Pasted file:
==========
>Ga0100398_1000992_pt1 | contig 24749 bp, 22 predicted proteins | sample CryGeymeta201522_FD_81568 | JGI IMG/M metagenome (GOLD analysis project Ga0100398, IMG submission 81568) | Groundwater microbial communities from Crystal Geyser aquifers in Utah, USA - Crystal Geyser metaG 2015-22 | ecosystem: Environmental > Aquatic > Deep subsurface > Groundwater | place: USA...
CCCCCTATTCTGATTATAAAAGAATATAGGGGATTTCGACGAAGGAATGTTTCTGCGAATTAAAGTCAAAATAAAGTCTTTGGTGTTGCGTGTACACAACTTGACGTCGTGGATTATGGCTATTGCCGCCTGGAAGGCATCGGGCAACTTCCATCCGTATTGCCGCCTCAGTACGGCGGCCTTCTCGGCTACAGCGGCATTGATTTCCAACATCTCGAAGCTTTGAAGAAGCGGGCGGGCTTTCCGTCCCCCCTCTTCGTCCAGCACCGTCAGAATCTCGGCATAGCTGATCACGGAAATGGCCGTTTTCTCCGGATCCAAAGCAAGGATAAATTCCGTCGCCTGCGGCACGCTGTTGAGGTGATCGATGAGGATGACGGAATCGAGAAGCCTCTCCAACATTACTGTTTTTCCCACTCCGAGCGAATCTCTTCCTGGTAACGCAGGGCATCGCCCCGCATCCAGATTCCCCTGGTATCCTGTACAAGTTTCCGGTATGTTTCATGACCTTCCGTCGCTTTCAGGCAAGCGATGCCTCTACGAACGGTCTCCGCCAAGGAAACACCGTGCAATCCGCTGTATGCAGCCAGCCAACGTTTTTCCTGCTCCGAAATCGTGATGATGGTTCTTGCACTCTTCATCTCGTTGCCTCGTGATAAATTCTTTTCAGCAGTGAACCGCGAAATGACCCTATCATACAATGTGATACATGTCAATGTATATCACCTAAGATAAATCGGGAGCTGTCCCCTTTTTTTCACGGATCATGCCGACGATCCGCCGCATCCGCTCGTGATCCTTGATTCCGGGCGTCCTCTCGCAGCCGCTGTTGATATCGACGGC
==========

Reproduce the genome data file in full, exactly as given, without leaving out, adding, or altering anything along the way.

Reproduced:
>Ga0100398_1000992_pt1 | contig 24749 bp, 22 predicted proteins | sample CryGeymeta201522_FD_81568 | JGI IMG/M metagenome (GOLD analysis project Ga0100398, IMG submission 81568) | Groundwater microbial communities from Crystal Geyser aquifers in Utah, USA - Crystal Geyser metaG 2015-22 | ecosystem: Environmental > Aquatic > Deep subsurface > Groundwater | place: USA...
CCCCCTATTCTGATTATAAAAGAATATAGGGGATTTCGACGAAGGAATGTTTCTGCGAATTAAAGTCAAAATAAAGTCTTTGGTGTTGCGTGTACACAACTTGACGTCGTGGATTATGGCTATTGCCGCCTGGAAGGCATCGGGCAACTTCCATCCGTATTGCCGCCTCAGTACGGCGGCCTTCTCGGCTACAGCGGCATTGATTTCCAACATCTCGAAGCTTTGAAGAAGCGGGCGGGCTTTCCGTCCCCCCTCTTCGTCCAGCACCGTCAGAATCTCGGCATAGCTGATCACGGAAATGGCCGTTTTCTCCGGATCCAAAGCAAGGATAAATTCCGTCGCCTGCGGCACGCTGTTGAGGTGATCGATGAGGATGACGGAATCGAGAAGCCTCTCCAACATTACTGTTTTTCCCACTCCGAGCGAATCTCTTCCTGGTAACGCAGGGCATCGCCCCGCATCCAGATTCCCCTGGTATCCTGTACAAGTTTCCGGTATGTTTCATGACCTTCCGTCGCTTTCAGGCAAGCGATGCCTCTACGAACGGTCTCCGCCAAGGAAACACCGTGCAATCCGCTGTATGCAGCCAGCCAACGTTTTTCCTGCTCCGAAATCGTGATGATGGTTCTTGCACTCTTCATCTCGTTGCCTCGTGATAAATTCTTTTCAGCAGTGAACCGCGAAATGACCCTATCATACAATGTGATACATGTCAATGTATATCACCTAAGATAAATCGGGAGCTGTCCCCTTTTTTTCACGGATCATGCCGACGATCCGCCGCATCCGCTCGTGATCCTTGATTCCGGGCGTCCTCTCGCAGCCGCTGTTGATATCGACGGC